What is Base Salary: definition and ways to determine it
Whether you’re an employer or an employee, it’s critical to know all components of the compensation package and calculate how much you or your workers will earn when agreeing to a job or negotiating a raise. And here’s where the understanding of base salary can help.
What is base salary?
Base salary, aka base pay, is a fixed sum of money that an employer pays to employees in exchange for their accomplished work. This term doesn’t consider salary benefits, bonuses, or any other possible reward from the company.
If you apply for a job, the base salary is the sum of money that an employer offers you for specific tasks. Your job description can also include extra details about other financial components of your future wages if you accept the offer. However, the base pay you are proposed remains consistent.
It’s most commonly expressed as an hourly rate, base monthly income, or annual base salary.
Who receives base salary?
Now that we’re done with the base salary definition let’s consider who receives it. Base salary is paid to exempt or professional employees who are expected to work for a set number of hours per week (usually 35-40). Such workers usually are not required to track the number of hours they spent on work. And if they work overtime, salaried employees don’t get paid for it.
Surely, it can differ depending on the employer. Some employees from the public sector, often union-represented ones, are expected to keep a record of compensatory time off, which is not the standard in private companies. Compensatory time for base-salaried workers is, as a rule, the result of the union workplace.
Is base pay gross or net?
Base pay and gross pay may seem to describe the same or similar things. But there’s a significant difference between the two. Gross income represents wages received, which includes the employee’s base salary and additional earnings and financial bonuses. Meanwhile, net income is the amount left over taxes and health insurance.
Is base income the same as annual pay?
Again, even though these two concepts sound similar, they are different. As mentioned earlier, base salary doesn’t take into account any extra compensation, such as health insurance, commissions, bonuses, stock options, etc. In contrast to it, annual pay includes additional earnings (e.g., overtime and awards) over the year.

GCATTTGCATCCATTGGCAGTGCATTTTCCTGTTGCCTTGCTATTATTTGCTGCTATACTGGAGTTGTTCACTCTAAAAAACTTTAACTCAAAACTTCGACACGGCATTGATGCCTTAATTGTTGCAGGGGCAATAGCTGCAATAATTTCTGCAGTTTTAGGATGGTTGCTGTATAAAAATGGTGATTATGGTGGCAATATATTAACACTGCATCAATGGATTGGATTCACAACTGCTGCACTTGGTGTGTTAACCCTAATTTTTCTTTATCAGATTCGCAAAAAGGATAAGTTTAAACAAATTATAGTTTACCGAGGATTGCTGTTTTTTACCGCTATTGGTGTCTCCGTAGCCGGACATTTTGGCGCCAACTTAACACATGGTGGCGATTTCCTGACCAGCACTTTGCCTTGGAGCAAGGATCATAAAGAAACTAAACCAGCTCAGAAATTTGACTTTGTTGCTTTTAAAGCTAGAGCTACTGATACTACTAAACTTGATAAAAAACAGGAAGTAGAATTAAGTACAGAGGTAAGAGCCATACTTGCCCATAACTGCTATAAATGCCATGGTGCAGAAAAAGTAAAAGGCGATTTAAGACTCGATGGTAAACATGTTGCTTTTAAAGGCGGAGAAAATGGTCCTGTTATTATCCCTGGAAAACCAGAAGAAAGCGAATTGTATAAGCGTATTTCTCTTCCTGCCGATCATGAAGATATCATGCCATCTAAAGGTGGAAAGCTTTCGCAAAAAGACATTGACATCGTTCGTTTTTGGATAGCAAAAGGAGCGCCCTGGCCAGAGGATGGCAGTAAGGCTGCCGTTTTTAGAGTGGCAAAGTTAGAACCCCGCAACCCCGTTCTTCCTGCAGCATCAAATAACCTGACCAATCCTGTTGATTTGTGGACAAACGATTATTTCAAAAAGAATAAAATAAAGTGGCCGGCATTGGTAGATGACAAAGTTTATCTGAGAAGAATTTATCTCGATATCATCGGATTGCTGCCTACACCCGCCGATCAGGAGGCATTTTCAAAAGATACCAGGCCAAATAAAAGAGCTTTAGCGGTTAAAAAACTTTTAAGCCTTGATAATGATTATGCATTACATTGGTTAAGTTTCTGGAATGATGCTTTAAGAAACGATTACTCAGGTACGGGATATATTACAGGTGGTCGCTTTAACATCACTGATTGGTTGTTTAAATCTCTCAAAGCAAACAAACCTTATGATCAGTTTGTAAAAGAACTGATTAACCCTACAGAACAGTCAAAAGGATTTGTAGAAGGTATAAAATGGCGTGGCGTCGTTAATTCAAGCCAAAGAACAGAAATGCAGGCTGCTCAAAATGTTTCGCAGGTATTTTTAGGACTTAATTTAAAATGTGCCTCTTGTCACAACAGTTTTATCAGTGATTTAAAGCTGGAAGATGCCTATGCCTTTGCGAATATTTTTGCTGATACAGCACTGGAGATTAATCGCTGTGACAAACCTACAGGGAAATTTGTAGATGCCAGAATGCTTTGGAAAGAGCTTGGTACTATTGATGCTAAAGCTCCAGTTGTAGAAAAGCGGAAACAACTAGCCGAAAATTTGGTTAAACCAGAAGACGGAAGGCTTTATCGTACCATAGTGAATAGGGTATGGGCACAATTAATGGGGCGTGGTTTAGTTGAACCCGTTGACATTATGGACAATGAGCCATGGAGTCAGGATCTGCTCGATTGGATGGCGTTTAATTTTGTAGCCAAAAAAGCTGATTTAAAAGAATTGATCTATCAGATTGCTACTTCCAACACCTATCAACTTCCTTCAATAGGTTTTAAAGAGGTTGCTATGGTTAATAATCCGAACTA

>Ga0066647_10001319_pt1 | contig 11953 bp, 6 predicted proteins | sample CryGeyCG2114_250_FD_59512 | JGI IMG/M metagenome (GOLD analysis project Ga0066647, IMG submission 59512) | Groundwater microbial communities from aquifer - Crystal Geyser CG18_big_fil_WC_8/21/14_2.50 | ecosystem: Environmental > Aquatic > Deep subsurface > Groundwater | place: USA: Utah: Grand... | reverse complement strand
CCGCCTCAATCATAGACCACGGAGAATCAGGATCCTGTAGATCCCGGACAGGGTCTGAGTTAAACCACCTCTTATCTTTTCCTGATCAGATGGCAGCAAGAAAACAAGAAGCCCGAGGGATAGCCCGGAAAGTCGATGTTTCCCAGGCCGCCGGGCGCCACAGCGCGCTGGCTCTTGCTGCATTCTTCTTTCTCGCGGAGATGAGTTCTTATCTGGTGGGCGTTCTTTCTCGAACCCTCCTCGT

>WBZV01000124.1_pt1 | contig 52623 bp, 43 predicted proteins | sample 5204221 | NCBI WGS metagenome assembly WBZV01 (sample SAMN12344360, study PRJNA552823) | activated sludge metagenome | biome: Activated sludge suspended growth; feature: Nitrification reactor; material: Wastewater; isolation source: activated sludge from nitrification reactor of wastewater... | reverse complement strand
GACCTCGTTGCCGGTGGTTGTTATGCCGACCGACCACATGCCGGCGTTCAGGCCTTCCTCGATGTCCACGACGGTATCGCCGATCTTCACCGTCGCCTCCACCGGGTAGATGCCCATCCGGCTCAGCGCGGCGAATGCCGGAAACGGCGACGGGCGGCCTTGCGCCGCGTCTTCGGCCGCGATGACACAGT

What employers look at to determine the base salary range?
The salary range is set by companies to pay their employees for a specific job. It usually includes the smallest pay rate, the highest pay rate, and a number of mid-range options for salary raises.
The base salary can be defined by several determinants:
- Average market wage rates for employees that do similar work in the same spheres in the same geographical region.
- Base salary limits established in the company.
- Level of education, skill, experience, and knowledge required to perform the job. The salary range for executive-level positions is commonly the highest. The pay range for lower-level jobs is usually the narrowest. There is more adjustability regarding senior positions because their choices influence the bottom-line.
- The number of people offering their service to accomplish similar tasks in the business’s work area.
- Competition for specialists with the demanded skills and experience.
- Availability of job positions.
Base salary rates also depend on the average market pay outside of the company’s geographic area. The reason for this is that the desired skills become more difficult to find, and businesses increase base salary rates to hunt the talent they need and gain competitive advantage.
In the end, businesses want to create salary ranges that motivate their staff to contribute. They also want to attract and retain the best employees.
How to keep base salaries competitive
A reliable source of information about the base salary in the US is the Bureau of Labor Statistics (BLS). Its website gives the employer salary research data for many different professions in multiple industries, as well as for people who work in various geographic areas.
More information on base salary is accessible to businesses through the SHRM Compensation Data Center. Many organizations participate in market surveys of salary ranges to form a reliable source for salary analysis. Nowadays, wage studies are happening online with the help of salary calculators and comprehensive info sources obtainable from such websites as PayScale.
These info resources give an employer an opportunity to see the base salaries range that specific positions are paid. Besides, it allows applicants to see identical information. An advantage that businesses had in the past doesn’t give them superiority in the negotiations regarding base salary anymore.
Wrapping it up
To retain excellent talent, most companies use all means to guarantee that base salaries they pay are reasonable and fair. We hope this information will help you manage payment and salary issues in your company in a way that increases staff motivation and builds rapport.